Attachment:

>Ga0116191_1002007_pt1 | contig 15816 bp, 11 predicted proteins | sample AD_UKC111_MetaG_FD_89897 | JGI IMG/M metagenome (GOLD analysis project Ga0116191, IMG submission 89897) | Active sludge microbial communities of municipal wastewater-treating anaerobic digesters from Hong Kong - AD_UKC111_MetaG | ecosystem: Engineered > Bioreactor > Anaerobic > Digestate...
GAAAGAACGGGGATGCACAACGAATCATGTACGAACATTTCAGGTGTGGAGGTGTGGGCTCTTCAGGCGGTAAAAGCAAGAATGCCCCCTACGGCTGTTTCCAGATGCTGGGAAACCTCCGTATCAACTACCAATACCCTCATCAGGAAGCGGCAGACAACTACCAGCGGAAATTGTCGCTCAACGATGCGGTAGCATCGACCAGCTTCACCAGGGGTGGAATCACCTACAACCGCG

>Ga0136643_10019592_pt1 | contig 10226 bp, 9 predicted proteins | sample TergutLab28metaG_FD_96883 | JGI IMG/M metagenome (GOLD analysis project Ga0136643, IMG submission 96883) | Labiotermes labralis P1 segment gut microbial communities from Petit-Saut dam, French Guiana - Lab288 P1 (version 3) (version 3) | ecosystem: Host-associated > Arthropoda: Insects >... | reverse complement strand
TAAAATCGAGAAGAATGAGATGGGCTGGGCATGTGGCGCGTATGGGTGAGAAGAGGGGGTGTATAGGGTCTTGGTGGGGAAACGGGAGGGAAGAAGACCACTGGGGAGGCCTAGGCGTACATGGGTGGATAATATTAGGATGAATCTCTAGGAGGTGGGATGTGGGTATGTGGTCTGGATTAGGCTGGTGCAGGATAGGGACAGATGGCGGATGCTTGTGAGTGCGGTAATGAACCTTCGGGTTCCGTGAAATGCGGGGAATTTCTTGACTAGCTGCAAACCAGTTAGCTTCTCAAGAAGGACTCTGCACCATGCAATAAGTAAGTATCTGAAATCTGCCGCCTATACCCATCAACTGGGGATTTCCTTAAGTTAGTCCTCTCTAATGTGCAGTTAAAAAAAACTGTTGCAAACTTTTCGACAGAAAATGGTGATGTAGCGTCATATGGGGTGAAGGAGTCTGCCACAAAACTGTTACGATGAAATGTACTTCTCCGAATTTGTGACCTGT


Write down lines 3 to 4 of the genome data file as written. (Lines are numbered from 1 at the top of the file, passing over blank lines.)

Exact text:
>Ga0136643_10019592_pt1 | contig 10226 bp, 9 predicted proteins | sample TergutLab28metaG_FD_96883 | JGI IMG/M metagenome (GOLD analysis project Ga0136643, IMG submission 96883) | Labiotermes labralis P1 segment gut microbial communities from Petit-Saut dam, French Guiana - Lab288 P1 (version 3) (version 3) | ecosystem: Host-associated > Arthropoda: Insects >... | reverse complement strand
TAAAATCGAGAAGAATGAGATGGGCTGGGCATGTGGCGCGTATGGGTGAGAAGAGGGGGTGTATAGGGTCTTGGTGGGGAAACGGGAGGGAAGAAGACCACTGGGGAGGCCTAGGCGTACATGGGTGGATAATATTAGGATGAATCTCTAGGAGGTGGGATGTGGGTATGTGGTCTGGATTAGGCTGGTGCAGGATAGGGACAGATGGCGGATGCTTGTGAGTGCGGTAATGAACCTTCGGGTTCCGTGAAATGCGGGGAATTTCTTGACTAGCTGCAAACCAGTTAGCTTCTCAAGAAGGACTCTGCACCATGCAATAAGTAAGTATCTGAAATCTGCCGCCTATACCCATCAACTGGGGATTTCCTTAAGTTAGTCCTCTCTAATGTGCAGTTAAAAAAAACTGTTGCAAACTTTTCGACAGAAAATGGTGATGTAGCGTCATATGGGGTGAAGGAGTCTGCCACAAAACTGTTACGATGAAATGTACTTCTCCGAATTTGTGACCTGT